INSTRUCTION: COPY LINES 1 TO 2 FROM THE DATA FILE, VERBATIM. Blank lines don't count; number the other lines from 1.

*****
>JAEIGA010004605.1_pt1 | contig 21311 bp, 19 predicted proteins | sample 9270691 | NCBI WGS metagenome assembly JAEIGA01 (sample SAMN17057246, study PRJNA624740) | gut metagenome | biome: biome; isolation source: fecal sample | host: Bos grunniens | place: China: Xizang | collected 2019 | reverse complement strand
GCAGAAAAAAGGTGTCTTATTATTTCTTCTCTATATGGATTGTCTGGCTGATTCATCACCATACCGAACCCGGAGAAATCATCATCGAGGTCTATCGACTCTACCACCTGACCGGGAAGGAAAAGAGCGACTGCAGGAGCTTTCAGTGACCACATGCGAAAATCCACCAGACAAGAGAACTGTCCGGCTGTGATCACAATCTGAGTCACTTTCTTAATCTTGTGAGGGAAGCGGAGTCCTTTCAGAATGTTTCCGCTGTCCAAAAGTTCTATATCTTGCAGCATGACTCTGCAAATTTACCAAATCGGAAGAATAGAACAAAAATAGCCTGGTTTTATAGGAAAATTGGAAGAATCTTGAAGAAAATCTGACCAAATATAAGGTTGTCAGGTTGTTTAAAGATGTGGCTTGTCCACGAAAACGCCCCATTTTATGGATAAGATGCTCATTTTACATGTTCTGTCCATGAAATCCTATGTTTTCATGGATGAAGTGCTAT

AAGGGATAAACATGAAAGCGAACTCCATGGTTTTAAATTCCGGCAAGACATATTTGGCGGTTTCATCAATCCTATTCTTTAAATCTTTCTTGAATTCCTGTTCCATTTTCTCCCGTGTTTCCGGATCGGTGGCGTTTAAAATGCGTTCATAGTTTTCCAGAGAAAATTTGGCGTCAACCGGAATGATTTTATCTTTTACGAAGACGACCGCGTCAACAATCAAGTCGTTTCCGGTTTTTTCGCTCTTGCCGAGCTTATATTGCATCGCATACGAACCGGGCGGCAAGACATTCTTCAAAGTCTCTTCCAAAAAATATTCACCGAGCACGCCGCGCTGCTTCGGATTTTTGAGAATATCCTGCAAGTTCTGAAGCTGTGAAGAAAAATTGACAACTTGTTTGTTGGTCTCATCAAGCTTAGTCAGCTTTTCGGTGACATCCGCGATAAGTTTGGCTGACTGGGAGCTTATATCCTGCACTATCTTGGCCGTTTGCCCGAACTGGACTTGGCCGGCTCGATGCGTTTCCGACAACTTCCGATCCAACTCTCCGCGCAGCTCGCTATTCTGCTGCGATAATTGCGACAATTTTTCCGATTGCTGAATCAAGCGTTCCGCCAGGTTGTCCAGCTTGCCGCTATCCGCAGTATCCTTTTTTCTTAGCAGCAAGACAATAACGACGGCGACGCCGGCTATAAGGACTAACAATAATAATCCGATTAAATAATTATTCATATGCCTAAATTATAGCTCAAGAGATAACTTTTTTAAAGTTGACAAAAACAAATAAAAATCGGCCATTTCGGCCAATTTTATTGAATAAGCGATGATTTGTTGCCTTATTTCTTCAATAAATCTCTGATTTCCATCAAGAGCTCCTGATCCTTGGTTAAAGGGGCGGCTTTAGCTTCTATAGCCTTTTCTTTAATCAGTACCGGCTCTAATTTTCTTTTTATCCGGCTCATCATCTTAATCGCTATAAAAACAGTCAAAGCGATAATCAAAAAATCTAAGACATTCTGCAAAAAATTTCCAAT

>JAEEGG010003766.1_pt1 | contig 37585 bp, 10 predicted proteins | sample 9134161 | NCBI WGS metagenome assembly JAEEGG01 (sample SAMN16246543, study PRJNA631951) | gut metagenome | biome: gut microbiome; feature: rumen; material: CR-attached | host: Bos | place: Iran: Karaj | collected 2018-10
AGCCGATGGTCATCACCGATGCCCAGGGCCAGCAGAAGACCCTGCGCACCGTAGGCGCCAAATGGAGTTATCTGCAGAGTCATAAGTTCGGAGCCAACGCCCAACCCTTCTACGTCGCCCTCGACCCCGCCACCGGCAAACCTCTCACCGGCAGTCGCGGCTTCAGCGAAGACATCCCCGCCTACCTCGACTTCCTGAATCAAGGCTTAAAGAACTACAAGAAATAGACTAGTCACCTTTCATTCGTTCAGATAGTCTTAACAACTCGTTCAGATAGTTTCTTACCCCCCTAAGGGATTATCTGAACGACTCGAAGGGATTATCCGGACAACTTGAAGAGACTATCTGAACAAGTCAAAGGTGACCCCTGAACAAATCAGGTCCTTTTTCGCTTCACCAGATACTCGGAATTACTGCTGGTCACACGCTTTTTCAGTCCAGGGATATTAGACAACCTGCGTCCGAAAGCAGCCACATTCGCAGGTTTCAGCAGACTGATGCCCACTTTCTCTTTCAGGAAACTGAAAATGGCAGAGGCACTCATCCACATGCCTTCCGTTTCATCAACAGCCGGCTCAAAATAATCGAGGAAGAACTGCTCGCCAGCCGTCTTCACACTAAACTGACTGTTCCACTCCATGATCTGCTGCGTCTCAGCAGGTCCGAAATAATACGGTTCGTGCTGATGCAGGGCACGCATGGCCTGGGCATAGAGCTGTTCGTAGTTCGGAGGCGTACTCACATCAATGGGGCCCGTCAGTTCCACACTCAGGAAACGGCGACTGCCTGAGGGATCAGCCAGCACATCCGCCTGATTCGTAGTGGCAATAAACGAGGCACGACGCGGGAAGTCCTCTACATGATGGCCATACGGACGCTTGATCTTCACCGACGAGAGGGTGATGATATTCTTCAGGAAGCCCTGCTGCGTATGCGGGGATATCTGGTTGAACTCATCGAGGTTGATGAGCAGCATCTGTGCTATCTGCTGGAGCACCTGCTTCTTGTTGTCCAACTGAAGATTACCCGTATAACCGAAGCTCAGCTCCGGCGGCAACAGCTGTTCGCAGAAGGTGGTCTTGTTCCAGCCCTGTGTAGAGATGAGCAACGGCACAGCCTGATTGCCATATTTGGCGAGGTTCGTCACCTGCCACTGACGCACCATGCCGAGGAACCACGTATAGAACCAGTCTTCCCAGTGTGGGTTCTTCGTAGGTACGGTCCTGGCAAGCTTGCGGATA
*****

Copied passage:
>JAEIGA010004605.1_pt1 | contig 21311 bp, 19 predicted proteins | sample 9270691 | NCBI WGS metagenome assembly JAEIGA01 (sample SAMN17057246, study PRJNA624740) | gut metagenome | biome: biome; isolation source: fecal sample | host: Bos grunniens | place: China: Xizang | collected 2019 | reverse complement strand
GCAGAAAAAAGGTGTCTTATTATTTCTTCTCTATATGGATTGTCTGGCTGATTCATCACCATACCGAACCCGGAGAAATCATCATCGAGGTCTATCGACTCTACCACCTGACCGGGAAGGAAAAGAGCGACTGCAGGAGCTTTCAGTGACCACATGCGAAAATCCACCAGACAAGAGAACTGTCCGGCTGTGATCACAATCTGAGTCACTTTCTTAATCTTGTGAGGGAAGCGGAGTCCTTTCAGAATGTTTCCGCTGTCCAAAAGTTCTATATCTTGCAGCATGACTCTGCAAATTTACCAAATCGGAAGAATAGAACAAAAATAGCCTGGTTTTATAGGAAAATTGGAAGAATCTTGAAGAAAATCTGACCAAATATAAGGTTGTCAGGTTGTTTAAAGATGTGGCTTGTCCACGAAAACGCCCCATTTTATGGATAAGATGCTCATTTTACATGTTCTGTCCATGAAATCCTATGTTTTCATGGATGAAGTGCTAT